Trade in the Roman world was largely in the hands of collegia,2 but it seems probable that the English gild merchant was not the survival of any Roman institution.3 Whether it was of exclusively English origin,4 or whether it came from the Continent,5 it appears in England soon after the Conquest, if not earlier, as a widely-spread trade organisation. In those days the towns were the trading units. Commerce was municipal and intermunicipal.1 The gild merchant, along with the several craft-gilds, supervised the conditions of trade and labour. Thus were regulated processes and prices, materials and tools, working-hours and wages, the number of apprentices and the nature of their duties. Thus also were punished dishonest workmanship, the use of bad stuff, or the use of short weights and measures. Consequently the traders of the town were united in the protection and pursuance of their common trade interests. Just as men met as Christians for mutual comfort and spiritual benefit, so they met as members of a gild for mutual protection and earthly benefit. The gild excluded the alien: it fostered a strong but narrow municipal monopoly. It was consequently a valuable asset of the town, and one for which it was most important to obtain royal recognition. It was largely identified with the town, its members with the townsmen, its system of government with the municipal system of government. This considerable identity has interest for those who are inquiring at what moment the borough became a corporation. For out of this identity arose the theory that the grant of gilda mercatoria to a borough was a grant of corporateness.2 According to this view the gild merchant was the corporate realisation of the borough: the gild machinery was transferred to the borough: the gild-head became the town-head: the gild-alderman became the town-alderman, the gild-hall the town-hall.3 The supporters of this view point out that the important members of the gild were the same men as the important members of the borough:1 that the gild organisation supplanted the old borough moot,2 and therefore it was by way of the gild that the borough received from the Crown the privilege of incorporation.3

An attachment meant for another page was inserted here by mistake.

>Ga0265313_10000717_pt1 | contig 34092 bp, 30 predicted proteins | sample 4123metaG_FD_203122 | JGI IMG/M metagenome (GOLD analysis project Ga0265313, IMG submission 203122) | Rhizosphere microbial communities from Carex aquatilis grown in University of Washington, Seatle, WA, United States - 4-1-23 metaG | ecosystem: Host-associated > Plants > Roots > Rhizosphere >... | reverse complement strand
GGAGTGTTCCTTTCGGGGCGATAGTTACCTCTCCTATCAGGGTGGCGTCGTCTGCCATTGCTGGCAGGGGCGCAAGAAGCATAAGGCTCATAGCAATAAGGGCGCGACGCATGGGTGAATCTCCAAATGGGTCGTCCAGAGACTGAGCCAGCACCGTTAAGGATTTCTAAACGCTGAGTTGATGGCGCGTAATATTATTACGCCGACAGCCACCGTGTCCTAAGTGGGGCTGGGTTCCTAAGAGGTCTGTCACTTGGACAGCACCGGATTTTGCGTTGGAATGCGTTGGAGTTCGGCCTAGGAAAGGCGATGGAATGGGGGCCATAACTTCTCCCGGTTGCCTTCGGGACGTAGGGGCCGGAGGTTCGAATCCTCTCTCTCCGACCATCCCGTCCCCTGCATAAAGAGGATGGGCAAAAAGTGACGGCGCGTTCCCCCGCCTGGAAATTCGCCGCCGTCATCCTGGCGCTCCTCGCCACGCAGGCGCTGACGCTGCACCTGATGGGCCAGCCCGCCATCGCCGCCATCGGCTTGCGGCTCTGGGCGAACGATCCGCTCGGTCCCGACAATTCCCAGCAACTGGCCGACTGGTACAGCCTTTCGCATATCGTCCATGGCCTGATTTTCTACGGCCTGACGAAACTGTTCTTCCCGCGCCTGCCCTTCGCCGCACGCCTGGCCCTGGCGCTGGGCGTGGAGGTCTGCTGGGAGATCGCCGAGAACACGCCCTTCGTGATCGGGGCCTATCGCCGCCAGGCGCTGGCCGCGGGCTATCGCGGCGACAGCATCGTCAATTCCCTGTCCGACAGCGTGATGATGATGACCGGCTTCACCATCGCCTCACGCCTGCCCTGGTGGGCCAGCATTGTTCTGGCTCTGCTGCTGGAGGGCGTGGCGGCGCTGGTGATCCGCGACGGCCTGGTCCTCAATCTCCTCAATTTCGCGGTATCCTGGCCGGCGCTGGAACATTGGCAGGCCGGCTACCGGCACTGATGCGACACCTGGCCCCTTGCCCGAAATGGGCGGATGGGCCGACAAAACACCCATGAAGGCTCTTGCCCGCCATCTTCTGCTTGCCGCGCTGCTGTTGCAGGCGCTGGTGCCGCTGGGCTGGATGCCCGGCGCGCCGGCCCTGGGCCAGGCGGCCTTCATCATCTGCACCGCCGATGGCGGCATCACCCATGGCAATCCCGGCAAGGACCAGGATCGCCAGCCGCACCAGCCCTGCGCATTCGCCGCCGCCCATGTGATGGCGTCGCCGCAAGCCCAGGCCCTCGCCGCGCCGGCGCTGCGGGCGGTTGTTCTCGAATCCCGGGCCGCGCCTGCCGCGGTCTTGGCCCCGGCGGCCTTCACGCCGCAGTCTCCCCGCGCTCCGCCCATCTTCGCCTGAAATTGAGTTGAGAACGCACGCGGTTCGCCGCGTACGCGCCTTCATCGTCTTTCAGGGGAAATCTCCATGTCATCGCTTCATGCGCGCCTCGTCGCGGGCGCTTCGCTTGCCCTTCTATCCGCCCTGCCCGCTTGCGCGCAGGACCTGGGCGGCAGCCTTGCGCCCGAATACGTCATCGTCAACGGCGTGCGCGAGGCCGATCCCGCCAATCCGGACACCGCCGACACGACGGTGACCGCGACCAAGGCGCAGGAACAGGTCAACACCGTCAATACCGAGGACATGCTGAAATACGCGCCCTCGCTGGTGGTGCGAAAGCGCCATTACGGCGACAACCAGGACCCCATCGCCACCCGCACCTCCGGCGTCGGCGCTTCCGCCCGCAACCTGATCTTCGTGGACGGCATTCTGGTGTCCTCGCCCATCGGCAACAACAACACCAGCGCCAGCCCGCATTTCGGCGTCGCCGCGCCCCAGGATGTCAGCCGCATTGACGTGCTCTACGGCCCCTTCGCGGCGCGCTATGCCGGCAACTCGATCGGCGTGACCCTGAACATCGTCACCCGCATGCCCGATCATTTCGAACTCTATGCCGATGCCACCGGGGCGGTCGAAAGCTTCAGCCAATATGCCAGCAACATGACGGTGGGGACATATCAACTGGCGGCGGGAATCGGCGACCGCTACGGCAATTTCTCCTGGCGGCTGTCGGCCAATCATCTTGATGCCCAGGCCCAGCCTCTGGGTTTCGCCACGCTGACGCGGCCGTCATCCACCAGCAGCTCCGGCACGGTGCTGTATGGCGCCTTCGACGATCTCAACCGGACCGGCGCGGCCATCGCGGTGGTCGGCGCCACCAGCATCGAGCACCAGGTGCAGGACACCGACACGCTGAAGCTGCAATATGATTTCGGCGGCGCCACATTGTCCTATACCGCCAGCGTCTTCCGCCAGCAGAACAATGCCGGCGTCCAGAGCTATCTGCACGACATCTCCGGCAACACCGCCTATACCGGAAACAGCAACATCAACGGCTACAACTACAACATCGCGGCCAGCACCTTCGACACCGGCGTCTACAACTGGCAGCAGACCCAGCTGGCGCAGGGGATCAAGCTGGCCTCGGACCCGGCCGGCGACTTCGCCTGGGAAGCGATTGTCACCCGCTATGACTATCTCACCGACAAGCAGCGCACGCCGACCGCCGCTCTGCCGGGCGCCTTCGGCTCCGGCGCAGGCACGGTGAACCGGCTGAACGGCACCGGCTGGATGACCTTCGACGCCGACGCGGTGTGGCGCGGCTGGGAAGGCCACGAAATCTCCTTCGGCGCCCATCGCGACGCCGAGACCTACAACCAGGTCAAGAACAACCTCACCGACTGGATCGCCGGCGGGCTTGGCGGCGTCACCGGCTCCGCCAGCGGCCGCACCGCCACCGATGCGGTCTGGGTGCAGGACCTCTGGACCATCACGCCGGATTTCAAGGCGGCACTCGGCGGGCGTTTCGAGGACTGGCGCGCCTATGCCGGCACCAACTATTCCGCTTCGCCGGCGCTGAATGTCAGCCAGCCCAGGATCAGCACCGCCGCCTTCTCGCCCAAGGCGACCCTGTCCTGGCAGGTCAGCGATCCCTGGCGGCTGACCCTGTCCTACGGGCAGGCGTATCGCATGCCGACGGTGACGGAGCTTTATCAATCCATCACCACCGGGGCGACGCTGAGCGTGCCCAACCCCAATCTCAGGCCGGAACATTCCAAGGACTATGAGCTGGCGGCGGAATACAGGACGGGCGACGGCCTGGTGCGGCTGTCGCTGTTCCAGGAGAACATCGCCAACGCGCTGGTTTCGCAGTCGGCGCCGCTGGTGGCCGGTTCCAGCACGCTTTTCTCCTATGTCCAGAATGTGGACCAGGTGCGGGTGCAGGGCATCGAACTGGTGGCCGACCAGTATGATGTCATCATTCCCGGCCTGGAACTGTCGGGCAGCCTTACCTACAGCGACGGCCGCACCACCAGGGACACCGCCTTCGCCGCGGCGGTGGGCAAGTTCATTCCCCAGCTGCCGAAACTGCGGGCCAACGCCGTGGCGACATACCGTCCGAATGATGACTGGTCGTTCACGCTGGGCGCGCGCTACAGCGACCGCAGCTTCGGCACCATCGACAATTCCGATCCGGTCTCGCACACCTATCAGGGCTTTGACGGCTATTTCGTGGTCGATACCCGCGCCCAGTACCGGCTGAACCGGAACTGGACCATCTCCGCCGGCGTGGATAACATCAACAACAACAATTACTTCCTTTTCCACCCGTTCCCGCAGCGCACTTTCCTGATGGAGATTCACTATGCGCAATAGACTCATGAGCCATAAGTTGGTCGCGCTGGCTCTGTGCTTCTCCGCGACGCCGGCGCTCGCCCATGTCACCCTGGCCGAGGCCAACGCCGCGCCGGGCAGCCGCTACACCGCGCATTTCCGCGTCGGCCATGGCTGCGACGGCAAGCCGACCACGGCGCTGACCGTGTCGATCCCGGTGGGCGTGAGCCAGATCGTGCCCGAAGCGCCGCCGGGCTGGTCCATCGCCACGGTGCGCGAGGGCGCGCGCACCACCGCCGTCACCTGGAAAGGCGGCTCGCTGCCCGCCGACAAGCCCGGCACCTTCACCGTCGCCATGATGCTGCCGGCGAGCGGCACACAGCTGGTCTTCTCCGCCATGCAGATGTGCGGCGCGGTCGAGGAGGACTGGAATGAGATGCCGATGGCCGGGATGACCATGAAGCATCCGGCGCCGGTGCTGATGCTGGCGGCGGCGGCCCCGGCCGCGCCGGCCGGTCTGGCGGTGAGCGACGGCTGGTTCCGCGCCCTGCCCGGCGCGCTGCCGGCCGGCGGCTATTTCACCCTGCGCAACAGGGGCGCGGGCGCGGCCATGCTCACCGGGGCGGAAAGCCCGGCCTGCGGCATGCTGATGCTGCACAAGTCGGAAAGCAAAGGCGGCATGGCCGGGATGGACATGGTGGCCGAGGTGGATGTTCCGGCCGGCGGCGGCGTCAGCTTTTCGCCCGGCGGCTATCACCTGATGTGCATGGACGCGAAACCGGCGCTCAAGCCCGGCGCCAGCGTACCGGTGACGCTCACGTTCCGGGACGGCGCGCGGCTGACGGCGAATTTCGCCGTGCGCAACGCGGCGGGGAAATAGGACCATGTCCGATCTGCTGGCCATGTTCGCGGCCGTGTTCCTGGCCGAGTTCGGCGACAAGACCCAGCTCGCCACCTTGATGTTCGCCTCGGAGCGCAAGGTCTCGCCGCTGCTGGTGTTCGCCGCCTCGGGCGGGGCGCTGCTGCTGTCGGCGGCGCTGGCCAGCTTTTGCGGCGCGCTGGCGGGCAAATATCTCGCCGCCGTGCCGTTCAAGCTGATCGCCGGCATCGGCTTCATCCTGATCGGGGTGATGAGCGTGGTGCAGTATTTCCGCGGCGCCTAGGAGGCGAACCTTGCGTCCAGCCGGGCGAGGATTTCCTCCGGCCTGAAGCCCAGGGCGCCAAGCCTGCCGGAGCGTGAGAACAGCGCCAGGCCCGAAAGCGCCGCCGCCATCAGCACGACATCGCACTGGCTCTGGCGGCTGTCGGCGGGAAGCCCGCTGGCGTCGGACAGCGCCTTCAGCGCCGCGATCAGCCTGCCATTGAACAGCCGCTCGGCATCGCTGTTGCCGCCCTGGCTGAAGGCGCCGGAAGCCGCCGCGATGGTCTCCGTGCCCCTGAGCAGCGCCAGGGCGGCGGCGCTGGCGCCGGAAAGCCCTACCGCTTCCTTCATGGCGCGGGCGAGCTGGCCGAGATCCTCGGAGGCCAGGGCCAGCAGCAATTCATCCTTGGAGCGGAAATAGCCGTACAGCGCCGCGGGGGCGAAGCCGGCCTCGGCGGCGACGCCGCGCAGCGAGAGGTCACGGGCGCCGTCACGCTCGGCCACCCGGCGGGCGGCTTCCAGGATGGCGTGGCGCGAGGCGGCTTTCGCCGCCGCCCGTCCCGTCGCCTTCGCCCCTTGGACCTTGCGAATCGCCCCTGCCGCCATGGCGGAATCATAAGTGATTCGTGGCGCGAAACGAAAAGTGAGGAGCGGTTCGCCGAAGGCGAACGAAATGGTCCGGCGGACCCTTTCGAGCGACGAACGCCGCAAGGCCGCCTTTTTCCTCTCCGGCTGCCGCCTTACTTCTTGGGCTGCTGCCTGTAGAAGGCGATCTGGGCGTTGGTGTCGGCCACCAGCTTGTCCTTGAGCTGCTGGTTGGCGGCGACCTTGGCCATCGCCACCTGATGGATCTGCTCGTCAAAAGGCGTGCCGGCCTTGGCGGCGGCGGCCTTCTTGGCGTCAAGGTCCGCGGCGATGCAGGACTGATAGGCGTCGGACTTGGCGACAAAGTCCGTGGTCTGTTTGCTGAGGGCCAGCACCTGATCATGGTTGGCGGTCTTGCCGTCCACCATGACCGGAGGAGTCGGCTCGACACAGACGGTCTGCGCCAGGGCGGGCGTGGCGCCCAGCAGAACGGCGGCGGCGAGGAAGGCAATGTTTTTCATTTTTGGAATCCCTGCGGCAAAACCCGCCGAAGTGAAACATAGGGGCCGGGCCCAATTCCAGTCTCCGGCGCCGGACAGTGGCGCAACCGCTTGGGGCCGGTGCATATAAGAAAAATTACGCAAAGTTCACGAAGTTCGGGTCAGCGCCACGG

This theory, after having won wide acceptance,4 has been strenuously opposed by Mr. Gross.5 It must be admitted that in a few cases gild and borough may have become fused, and that in general the spirit and organisation of the gild-community may have affected the development of the borough-community. But if we find that both gild and borough are described by the word “communitas,” we must remember that that word was capable of both a refined and a natural meaning. It may well be that the gild-community was as concrete as the truly corporate borough-community is abstract.
No general inference can be drawn with safety from the history of any single town,—least of all from that of London. Apparently at Bristol and at Nottingham the hall of the gild existed side by side with the burghal moot-hall.6 If it were true to say that the importance of the burghal moot declined while that of the gild increased, it might still be untrue to say that the officials and governors of the gild became the officials and governors of the borough.
The fact that the liber burgus and the gilda mercatoria were occasionally granted separately seems to show that the two were regarded as distinct.1 The mayor and burgesses of Macclesfield, in answer to the Earl of Chester in the twenty-fourth of Edward III, claim (a) liber burgus, and (b) gild, not only as distinct things, but for distinct reasons.2
But although gild and borough were not identical, they were sufficiently similar to deceive Coke.
“Et fuit bien observe,” he reported, “que dauncient temps inhabitants ou Burgesses d’un ville ou Burgh fuerent incorporat quant le Roy graunt a eux daver Guildam Mercatoriam.”3